What Gregg Popovich Can Teach You About Inside Sales
Gregg Popovich. The name strikes fear in the hearts of 7-foot-tall, 320-pound men. Mainly because he’s a basketball genius. But what we’re here to talk about today is what he can teach us about inside sales — which is a ton. This should be fun.
Pop, as he’s affectionately called around the NBA, employs a different coaching philosophy than most of his peers. And with four titles and counting, it’s probably working out OK for Old Pop and the San Antonio Spurs, don’t you think?
So how does he do it?
It all starts with faith
Popovich has a lot of faith in his players, his process and his own coaching abilities.
He’s known for giving inexperienced players significant playing time. While other NBA coaches tend to keep their young talent strapped to the bench during crunch time, Popovich goes against the grain and keeps his newbies on the floor.
You don’t have to strain your eyes too hard to see this philosophy in action. Just take a look at what he’s been able to accomplish with Danny Green and Kawhi Leonard.
Sometimes he pays the price. His young players aren’t naturally more gifted than everybody else’s. So, they make plenty of mistakes.
But it’s a price Popovich is willing to pay. He knows that he’s preparing them to do battle in the playoffs, when he really needs them to contribute.
By playing his rookies and noobs, he’s also able to give them more feedback and coaching, so they can learn to do the little things that make the difference between winning and losing.
Do you have enough faith to allow your inside sales reps to make mistakes?
Do you provide effective coaching that gradually builds their skills and performance over time?
Or do you stifle their progress by failing to believe in them when the heat is on?
Tough as nails
The other thing Popovich does pretty well is call things as he sees them. You’ll never see him dipping gummy bears in maple syrup because he’s not a fan of sugar-coating the truth. He’s the kind of coach who feels completely comfortable going on national TV and saying things like, “A lot of guys played like dogs today.”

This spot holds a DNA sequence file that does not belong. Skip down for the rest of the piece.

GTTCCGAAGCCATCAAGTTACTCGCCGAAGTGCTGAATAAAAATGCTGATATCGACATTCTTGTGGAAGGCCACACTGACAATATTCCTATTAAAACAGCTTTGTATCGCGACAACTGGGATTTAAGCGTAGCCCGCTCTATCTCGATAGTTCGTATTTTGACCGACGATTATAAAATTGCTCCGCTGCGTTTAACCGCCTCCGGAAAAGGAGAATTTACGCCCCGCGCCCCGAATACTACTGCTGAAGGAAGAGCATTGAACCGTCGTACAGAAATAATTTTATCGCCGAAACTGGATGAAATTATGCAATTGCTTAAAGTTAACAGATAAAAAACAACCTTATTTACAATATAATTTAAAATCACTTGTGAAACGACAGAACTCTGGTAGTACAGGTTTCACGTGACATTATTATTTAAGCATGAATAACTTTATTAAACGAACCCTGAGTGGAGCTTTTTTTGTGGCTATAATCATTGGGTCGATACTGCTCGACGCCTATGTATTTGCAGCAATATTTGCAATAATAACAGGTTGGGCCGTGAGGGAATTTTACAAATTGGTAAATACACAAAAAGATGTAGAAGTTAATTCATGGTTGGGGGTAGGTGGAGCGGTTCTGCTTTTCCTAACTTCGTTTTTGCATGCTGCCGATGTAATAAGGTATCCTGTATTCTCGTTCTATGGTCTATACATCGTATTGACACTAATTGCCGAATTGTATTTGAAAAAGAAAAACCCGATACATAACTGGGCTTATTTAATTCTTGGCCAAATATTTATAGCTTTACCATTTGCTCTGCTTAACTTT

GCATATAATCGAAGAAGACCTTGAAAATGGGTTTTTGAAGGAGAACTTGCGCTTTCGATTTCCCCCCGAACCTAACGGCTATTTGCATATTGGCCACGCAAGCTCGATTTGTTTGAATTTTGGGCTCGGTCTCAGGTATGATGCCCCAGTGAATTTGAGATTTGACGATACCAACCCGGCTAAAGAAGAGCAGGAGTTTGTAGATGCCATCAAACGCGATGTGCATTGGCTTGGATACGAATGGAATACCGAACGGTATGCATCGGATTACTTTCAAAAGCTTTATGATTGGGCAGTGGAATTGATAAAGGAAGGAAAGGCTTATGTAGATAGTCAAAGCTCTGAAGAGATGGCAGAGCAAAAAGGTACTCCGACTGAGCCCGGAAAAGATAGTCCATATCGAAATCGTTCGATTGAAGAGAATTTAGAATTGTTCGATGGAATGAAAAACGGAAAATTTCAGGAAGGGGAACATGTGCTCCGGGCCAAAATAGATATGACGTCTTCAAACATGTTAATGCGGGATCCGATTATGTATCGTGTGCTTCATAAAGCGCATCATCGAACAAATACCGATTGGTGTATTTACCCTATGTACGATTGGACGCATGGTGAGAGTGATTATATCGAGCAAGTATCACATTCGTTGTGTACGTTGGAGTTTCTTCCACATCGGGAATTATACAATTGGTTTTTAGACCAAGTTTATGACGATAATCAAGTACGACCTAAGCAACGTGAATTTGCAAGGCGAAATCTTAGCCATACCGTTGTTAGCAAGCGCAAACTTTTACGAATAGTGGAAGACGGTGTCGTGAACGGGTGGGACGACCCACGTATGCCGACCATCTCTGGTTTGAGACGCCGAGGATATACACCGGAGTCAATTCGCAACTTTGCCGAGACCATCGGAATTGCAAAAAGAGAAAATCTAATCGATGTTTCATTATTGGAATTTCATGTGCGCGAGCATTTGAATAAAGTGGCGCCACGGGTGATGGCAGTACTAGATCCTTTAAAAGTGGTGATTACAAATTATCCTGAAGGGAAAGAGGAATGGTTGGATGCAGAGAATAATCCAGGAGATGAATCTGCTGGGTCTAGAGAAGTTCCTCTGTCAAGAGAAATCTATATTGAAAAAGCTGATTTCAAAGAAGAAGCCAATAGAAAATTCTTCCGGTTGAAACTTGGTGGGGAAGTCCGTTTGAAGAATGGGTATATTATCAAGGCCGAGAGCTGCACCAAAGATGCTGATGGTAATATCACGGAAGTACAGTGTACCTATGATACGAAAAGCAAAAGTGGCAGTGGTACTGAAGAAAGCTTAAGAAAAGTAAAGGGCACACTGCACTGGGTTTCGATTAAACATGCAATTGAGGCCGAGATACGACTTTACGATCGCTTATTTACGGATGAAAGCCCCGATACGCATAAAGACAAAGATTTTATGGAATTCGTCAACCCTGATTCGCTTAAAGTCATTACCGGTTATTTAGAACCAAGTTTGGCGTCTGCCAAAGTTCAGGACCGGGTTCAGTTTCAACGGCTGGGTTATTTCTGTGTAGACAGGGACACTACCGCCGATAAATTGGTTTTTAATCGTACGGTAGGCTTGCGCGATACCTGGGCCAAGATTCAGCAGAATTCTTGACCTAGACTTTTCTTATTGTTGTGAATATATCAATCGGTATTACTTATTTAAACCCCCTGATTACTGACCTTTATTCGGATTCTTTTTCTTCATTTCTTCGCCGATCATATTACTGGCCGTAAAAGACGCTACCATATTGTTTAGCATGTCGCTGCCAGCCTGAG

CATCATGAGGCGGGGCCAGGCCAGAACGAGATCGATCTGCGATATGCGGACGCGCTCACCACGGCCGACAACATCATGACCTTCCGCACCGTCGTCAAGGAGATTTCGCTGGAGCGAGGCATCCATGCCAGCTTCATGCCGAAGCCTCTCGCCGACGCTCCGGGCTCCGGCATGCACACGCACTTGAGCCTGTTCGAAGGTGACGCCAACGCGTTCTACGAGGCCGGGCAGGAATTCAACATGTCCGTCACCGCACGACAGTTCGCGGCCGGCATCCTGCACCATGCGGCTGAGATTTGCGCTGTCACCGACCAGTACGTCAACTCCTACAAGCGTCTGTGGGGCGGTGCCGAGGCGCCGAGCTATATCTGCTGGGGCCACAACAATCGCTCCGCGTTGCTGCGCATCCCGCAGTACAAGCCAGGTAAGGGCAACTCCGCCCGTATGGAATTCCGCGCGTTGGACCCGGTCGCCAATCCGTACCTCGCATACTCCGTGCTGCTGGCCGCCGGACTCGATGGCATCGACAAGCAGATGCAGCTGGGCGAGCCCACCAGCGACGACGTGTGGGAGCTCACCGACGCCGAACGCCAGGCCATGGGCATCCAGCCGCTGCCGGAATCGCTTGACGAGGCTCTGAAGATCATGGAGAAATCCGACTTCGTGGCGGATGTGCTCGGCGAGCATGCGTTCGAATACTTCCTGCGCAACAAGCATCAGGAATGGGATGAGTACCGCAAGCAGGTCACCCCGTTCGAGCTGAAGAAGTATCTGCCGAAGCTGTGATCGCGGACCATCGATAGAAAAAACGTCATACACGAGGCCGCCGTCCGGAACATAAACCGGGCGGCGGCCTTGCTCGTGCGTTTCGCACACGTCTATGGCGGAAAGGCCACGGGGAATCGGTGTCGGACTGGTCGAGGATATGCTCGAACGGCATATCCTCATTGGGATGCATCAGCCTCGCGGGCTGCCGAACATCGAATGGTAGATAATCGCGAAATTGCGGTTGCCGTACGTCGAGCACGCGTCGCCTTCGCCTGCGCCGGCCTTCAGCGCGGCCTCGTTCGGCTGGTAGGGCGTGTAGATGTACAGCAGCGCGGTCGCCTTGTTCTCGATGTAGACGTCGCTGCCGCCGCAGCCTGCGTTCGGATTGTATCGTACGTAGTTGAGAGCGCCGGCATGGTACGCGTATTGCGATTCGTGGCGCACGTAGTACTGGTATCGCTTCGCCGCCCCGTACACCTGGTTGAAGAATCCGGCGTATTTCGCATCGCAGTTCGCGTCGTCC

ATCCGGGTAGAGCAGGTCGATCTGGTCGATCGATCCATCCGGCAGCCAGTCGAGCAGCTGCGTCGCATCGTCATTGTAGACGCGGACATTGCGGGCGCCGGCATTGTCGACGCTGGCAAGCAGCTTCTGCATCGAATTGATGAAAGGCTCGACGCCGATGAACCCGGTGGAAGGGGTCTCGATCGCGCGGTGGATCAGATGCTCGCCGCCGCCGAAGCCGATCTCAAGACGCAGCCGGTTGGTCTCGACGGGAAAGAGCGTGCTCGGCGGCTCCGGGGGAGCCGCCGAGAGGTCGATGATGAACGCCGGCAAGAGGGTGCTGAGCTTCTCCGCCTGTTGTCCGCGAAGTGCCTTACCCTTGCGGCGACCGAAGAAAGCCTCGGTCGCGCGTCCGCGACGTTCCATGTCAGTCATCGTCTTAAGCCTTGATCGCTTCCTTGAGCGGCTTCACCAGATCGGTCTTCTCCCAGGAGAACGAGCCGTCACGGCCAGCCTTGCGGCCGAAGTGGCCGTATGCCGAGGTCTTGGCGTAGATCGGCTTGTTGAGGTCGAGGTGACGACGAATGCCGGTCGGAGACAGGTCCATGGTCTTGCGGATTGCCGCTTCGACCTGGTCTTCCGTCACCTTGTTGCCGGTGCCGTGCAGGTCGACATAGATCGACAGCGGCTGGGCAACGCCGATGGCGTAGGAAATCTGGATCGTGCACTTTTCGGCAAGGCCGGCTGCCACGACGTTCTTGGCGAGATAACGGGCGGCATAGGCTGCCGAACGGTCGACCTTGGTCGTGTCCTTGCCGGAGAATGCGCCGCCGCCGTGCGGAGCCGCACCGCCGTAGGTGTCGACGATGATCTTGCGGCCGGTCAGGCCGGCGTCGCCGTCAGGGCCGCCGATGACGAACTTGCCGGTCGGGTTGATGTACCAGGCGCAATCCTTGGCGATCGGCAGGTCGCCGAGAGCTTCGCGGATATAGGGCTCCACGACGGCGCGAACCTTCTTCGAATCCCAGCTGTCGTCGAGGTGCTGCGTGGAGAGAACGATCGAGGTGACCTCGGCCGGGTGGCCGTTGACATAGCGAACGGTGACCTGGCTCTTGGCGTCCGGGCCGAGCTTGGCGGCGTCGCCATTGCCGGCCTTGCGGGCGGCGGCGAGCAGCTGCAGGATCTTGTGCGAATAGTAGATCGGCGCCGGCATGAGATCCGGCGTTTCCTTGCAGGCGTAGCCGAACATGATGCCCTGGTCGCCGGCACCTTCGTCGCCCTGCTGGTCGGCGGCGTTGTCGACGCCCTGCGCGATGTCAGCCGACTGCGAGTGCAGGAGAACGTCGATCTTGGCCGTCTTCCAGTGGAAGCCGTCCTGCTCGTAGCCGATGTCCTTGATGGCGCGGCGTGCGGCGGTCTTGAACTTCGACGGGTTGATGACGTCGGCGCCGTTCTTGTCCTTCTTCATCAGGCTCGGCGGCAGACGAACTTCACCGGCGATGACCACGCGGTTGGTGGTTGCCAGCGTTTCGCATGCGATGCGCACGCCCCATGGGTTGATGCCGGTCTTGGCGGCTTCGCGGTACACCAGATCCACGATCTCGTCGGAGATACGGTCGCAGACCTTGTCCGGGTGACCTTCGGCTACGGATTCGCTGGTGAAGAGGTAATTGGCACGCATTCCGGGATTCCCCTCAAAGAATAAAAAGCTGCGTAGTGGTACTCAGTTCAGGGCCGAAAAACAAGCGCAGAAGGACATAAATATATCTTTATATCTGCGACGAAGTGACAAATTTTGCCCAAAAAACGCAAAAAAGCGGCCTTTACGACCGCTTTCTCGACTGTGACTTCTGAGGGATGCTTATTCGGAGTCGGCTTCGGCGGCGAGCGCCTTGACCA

That honesty in the face of adversity allows his players to always know where he stands. They know when they’re meeting his expectations and they know when they’re not. They don’t have to guess or read between the lines.
He’s not afraid to send a guy packing if he feels that it’s the best move for the team. This year, for example, he cut Stephen Jackson at the end of the season, even though Jackson is an experienced veteran who might have provided some valuable playoff minutes.
Popovich worried that Jackson might disrupt team chemistry, so he let him go. And now the Spurs are headed to the NBA Finals, so it doesn’t look as if that decision has hurt the team at all.
Do you provide your inside sales reps direct and honest feedback based on data rather than intuition?
Do you take swift and decisive action when it’s in the best interest of your team?
Or do you tiptoe through the tulips, shying away from delivering bad news and making tough decisions?
I think you know what to do. Go out there and make Pop proud. This blog post was inspired by an excellent analysis of Popovich’s coaching style on ESPN. Check it out here.
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Photo credit: Stuart Seeger